A Conversation That Never Happened

Steven made a comparison between Shingu and Evangelion today. On the face of it, that’s rather absurd; Evangelion is considered an iconic series, often even by those who hate it–because it is iconic. Shingu is relatively unknown. In fact, had Steven not written about it, I wouldn’t have a clue it existed, unless I was bored enough to browse through all the series starting with the letter S over at ANN. (It might take a while…) Yet neither he nor I dispute that Shingu is the better series. It was made, as Steven points out, by an accomplished director, who was at the top of his game. Evangelion was made by a relatively inexperienced director, who didn’t yet have the professional tools in his kit to make such a grand, reaching story.

There was another key point to how Shingu turned out, although it isn’t so much in comparison to Evangelion, nor is it a straight comparison of the two directors. Rather, it is a comparison to all the other dreck out there this year. Sato Tatsuo had the artistic freedom to make the show he wanted to make in Shingu.. He had a specific vision of the story he wanted to tell, and how he wanted to tell it, and that’s exactly what he did.

There was obviously never a conversation with the Marketing department, that went anything like the following:

“Look Sato-san, we’ve been running the numbers and looking at the competition for the upcoming season out there right now, and we’ve got some serious concerns about this show. We think it’s going to need, you know, a little sprucing up. Nothing major! We don’t want to interfere with your creativity after all…just make a few, ah, tweaks. Minor stuff, really.”

“Like for instance, we’re thinking about the character design — these girls, the breasts don’t work. They’re just too small. Complete non-starter for the 15-22 male demographic. If you were to enlarge them just a little, not much, say, to about watermelon-sized, it would raise the appeal of the show. Five or six points, minimum.”

We’re also concerned that there’s no loli anywhere in this show. That’s a whole fan segment that we’re overlooking right there, so we were thinking, whatshisname, that really fast kid, you know, make him a girl instead, that looks about 8-10. Oh, don’t worry that it’s junior high and the other girls are all, ah, somewhat more developed. We thought of a perfectly logical explanation — you see, she’s a loli and really, really fast because she’s actually an android under that skintight outfit–see? What? Not a problem. If you don’t like the painted-on jumpsuit look, we could go for something more gothic-looking. Oooh!. And maybe she fights with cute little grenades, painted pink!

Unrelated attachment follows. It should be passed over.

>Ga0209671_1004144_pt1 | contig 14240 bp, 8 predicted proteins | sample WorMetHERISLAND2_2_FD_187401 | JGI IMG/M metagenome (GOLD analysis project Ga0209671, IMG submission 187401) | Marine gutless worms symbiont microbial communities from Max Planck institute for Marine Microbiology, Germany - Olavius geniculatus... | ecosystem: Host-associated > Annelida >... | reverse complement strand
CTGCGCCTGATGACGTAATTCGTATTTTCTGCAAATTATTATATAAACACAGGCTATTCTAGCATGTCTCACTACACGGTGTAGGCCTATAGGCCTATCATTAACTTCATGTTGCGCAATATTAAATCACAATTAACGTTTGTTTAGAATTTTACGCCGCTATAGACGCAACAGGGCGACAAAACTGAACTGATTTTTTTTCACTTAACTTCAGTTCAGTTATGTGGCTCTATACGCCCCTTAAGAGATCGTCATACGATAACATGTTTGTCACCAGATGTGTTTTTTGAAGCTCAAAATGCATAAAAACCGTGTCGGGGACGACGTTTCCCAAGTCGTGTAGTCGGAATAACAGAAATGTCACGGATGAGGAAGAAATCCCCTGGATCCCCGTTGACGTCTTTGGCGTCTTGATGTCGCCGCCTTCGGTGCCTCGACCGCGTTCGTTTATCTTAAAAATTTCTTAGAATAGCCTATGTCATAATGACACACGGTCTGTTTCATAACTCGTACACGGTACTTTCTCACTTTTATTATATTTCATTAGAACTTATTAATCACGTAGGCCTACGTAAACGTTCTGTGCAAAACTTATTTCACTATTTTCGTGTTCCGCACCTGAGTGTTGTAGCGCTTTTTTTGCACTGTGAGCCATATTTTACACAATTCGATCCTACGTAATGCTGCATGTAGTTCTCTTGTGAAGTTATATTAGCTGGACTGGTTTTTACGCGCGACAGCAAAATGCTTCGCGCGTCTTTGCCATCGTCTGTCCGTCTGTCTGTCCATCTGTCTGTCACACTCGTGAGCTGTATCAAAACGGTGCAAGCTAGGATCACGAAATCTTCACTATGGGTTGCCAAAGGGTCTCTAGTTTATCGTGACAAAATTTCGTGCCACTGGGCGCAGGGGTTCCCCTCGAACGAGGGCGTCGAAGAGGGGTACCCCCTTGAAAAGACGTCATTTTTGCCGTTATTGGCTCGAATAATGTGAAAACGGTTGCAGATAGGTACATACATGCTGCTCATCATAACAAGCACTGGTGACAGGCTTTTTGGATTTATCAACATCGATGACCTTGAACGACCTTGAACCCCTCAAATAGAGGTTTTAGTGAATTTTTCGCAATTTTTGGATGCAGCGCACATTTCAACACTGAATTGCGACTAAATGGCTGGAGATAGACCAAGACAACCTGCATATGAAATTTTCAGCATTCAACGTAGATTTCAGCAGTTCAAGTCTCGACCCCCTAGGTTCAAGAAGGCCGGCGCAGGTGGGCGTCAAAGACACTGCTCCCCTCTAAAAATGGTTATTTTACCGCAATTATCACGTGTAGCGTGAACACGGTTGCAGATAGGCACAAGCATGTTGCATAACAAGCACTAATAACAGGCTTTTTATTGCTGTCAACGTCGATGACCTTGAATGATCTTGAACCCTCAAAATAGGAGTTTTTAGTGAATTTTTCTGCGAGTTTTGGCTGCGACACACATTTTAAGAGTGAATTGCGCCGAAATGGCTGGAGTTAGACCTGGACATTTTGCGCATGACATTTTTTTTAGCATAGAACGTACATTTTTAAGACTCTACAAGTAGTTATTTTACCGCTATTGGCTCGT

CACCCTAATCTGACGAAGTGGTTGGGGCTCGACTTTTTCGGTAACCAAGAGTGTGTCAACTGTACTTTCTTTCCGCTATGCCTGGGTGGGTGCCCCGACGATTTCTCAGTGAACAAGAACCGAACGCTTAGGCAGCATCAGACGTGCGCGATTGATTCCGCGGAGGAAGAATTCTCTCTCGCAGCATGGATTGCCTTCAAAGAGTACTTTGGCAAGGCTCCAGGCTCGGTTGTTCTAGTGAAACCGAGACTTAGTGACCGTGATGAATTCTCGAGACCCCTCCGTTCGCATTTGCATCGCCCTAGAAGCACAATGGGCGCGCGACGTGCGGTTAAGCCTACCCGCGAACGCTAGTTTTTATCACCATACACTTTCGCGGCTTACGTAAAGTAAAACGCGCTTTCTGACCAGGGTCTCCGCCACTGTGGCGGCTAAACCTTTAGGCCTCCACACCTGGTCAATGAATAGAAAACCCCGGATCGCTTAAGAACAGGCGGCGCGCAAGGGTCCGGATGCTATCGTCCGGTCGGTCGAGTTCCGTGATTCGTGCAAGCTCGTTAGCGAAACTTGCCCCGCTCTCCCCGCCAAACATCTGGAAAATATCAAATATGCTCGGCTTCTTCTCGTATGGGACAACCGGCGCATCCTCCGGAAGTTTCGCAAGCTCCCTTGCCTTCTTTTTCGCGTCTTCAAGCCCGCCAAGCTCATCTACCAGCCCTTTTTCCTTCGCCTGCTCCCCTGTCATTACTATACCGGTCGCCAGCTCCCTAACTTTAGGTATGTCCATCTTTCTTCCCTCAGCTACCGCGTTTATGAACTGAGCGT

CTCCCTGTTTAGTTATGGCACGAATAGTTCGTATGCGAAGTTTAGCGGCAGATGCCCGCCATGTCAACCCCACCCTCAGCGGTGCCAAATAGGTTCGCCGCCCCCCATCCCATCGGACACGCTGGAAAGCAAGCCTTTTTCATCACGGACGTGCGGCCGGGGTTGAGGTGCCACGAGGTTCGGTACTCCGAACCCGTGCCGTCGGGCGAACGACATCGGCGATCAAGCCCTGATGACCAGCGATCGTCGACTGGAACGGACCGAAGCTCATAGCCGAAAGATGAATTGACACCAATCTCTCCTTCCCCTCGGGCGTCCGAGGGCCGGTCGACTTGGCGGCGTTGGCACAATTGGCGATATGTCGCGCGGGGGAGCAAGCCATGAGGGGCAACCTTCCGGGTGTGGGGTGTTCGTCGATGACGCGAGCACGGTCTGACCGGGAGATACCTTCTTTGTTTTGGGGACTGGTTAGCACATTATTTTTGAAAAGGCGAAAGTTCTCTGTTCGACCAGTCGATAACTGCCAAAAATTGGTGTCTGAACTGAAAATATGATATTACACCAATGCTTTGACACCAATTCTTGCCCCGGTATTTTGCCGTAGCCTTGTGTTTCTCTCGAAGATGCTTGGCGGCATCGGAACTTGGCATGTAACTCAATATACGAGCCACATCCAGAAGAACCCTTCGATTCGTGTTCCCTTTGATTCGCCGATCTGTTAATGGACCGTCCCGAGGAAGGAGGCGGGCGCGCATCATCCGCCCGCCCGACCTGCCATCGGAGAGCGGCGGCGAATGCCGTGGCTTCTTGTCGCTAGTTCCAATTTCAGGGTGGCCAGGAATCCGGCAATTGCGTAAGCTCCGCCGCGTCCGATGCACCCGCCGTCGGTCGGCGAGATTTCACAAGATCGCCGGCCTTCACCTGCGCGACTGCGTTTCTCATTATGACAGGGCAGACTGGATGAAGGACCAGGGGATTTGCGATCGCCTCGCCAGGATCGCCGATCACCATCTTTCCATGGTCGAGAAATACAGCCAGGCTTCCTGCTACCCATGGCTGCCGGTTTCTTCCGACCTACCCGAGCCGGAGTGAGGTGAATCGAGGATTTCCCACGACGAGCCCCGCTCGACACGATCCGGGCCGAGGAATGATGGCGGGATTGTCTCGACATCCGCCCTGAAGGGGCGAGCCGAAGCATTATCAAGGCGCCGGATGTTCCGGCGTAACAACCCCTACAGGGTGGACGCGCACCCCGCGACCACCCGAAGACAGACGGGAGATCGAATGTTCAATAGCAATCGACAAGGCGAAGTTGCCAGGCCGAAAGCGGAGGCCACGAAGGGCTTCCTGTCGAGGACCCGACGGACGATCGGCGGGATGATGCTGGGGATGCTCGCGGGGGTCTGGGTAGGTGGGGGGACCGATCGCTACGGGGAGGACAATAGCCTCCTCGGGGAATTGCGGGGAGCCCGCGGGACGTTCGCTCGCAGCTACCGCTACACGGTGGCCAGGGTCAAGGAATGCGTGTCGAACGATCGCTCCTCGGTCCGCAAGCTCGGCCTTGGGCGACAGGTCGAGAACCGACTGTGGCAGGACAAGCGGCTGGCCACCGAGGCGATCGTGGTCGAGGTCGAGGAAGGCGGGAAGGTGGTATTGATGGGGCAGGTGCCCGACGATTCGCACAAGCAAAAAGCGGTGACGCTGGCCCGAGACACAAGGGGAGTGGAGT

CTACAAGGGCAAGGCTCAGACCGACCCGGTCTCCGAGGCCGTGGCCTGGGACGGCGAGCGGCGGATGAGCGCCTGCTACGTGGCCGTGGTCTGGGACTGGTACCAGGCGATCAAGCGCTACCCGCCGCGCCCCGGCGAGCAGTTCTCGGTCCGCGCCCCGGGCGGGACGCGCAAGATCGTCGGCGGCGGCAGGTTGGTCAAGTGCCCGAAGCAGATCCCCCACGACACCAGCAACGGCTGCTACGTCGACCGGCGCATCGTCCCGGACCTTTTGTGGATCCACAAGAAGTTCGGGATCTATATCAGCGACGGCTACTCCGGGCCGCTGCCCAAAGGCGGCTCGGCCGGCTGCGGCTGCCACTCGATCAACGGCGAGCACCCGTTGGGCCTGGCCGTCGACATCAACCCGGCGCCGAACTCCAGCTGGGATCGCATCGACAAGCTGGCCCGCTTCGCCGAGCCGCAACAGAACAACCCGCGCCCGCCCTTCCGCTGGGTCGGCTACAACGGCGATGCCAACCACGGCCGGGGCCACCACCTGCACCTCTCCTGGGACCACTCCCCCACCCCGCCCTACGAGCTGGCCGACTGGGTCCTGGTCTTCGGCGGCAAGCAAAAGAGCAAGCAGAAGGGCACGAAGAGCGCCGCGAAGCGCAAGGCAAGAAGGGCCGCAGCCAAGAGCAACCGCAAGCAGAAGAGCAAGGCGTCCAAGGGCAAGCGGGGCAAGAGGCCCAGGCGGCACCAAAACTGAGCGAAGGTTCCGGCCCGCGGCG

Something else we want you to think about. Just consider it, for now. Muryou and Haichi… shounen-ai! It’s really hot this season! What? Right, Haijime, yes, that’s what I meant.”

“So anyway, moving on to these mecha designs… yes, yes, we know they’re not *really* mechas, but have you considered high heels and more, ah, female proportions for the robots….”

Nope, that conversation never happened. Or if it did, Sato politely listened, told them he’d think about it, and then hired ninja to assassinate the entire marketing department, their wives, and their descendants down to the nth generation.

Well, that’s how I’d write it anyway. Goth loli catgirl ninja, of course. With glasses. Disguised as meido.

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